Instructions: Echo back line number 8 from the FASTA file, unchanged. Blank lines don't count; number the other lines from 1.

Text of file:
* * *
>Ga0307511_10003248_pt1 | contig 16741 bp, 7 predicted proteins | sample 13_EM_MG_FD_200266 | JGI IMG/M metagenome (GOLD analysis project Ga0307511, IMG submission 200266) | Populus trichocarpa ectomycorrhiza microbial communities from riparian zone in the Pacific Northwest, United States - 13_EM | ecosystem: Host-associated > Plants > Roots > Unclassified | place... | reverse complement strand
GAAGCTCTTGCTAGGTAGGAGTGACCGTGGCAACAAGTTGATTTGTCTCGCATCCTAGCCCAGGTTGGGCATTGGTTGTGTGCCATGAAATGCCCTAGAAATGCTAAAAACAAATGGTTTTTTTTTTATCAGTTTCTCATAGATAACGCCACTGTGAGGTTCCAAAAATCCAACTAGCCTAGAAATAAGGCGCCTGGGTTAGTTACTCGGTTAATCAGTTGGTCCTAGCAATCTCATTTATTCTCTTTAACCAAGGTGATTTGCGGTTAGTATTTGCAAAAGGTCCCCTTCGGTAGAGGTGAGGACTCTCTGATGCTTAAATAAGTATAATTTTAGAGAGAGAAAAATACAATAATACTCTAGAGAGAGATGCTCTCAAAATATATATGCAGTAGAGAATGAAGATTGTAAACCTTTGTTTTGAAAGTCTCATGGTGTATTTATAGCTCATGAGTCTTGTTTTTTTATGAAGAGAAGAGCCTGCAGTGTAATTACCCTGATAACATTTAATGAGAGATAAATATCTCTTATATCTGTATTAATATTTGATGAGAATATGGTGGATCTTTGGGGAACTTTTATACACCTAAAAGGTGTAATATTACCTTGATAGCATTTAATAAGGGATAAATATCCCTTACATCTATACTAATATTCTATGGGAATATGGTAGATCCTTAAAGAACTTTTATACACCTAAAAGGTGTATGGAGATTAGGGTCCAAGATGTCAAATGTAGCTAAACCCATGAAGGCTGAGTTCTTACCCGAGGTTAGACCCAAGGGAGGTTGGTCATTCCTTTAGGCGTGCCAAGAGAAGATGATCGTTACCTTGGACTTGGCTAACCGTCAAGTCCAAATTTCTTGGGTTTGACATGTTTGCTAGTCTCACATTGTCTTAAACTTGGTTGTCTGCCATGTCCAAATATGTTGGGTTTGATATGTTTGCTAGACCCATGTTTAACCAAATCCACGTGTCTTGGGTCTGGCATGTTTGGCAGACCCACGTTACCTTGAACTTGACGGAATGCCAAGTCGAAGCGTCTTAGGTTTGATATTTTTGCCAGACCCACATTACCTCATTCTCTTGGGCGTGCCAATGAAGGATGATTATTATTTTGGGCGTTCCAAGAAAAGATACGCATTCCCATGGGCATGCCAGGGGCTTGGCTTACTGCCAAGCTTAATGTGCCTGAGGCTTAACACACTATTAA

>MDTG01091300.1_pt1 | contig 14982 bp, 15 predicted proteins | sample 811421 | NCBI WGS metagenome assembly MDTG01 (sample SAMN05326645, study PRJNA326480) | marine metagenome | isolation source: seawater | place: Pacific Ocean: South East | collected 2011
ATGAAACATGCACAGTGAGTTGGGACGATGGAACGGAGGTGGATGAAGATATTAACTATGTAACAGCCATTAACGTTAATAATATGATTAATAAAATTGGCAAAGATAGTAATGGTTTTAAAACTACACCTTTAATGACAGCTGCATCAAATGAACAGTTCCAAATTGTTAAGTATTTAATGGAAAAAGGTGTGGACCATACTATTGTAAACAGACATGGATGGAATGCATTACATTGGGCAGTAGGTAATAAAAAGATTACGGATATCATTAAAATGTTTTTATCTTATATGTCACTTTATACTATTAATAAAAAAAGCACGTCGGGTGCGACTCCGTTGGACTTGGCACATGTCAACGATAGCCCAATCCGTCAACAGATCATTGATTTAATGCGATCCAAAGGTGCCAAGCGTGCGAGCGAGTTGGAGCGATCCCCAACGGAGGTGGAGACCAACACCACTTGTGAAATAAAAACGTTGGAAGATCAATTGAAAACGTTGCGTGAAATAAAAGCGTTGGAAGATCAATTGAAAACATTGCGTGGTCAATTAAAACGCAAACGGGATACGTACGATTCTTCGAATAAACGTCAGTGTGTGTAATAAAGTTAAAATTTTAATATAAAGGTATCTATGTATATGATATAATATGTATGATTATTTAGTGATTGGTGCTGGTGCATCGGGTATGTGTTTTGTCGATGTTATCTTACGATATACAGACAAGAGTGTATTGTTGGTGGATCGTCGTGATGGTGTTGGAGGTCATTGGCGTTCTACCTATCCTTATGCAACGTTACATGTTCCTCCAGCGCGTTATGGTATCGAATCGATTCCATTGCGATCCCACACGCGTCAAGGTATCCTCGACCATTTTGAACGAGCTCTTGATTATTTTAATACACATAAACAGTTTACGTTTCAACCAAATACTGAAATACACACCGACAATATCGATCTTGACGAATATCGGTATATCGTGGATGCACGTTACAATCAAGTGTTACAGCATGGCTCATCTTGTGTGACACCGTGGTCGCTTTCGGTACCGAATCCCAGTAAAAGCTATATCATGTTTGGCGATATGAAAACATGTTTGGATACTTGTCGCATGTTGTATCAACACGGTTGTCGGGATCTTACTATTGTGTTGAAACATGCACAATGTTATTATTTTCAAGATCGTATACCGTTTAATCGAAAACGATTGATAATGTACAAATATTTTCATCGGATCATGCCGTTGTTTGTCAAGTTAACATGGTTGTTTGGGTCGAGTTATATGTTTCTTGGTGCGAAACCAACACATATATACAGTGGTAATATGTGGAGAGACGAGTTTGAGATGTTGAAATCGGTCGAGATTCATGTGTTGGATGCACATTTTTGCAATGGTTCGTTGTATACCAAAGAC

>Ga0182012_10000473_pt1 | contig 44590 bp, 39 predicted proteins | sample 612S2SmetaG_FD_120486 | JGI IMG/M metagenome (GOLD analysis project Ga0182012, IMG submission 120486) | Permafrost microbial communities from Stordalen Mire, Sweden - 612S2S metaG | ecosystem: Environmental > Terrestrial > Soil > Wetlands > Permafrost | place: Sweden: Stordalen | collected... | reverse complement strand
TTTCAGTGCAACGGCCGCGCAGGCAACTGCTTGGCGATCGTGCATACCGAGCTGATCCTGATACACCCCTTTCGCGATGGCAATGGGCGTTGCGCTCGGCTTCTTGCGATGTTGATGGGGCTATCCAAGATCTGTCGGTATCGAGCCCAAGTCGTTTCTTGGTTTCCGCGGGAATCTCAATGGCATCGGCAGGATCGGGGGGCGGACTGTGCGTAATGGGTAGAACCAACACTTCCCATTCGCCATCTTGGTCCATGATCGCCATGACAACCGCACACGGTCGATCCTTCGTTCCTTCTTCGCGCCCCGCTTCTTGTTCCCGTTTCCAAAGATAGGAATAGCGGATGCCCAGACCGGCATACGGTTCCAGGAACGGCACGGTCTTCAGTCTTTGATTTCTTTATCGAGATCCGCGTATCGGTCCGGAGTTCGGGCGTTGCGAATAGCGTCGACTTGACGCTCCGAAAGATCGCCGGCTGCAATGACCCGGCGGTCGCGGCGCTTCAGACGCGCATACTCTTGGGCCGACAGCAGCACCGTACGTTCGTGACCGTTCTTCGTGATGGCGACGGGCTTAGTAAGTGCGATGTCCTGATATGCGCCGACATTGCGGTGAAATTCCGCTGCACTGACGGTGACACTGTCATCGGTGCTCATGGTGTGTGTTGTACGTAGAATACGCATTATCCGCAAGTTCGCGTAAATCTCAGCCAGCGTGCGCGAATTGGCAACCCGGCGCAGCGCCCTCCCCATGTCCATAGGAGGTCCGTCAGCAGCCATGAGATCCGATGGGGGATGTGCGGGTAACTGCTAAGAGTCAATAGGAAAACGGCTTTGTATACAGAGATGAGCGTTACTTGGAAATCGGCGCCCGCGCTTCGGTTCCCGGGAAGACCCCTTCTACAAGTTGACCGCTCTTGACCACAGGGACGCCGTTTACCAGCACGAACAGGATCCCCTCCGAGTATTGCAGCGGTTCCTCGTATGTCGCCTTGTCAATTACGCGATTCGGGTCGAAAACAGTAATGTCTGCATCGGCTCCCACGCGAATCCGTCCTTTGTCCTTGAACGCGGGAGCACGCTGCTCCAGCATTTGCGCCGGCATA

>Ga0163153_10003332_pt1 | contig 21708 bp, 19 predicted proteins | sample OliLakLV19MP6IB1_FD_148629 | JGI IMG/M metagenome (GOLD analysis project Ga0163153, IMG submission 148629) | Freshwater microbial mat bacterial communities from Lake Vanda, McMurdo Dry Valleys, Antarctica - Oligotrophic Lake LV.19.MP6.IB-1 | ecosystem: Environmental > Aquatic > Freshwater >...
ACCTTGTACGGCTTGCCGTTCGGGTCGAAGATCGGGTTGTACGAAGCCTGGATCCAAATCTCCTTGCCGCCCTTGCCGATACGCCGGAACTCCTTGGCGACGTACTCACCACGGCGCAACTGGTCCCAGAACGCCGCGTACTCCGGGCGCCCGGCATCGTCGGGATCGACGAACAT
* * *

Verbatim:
ACCTTGTACGGCTTGCCGTTCGGGTCGAAGATCGGGTTGTACGAAGCCTGGATCCAAATCTCCTTGCCGCCCTTGCCGATACGCCGGAACTCCTTGGCGACGTACTCACCACGGCGCAACTGGTCCCAGAACGCCGCGTACTCCGGGCGCCCGGCATCGTCGGGATCGACGAACAT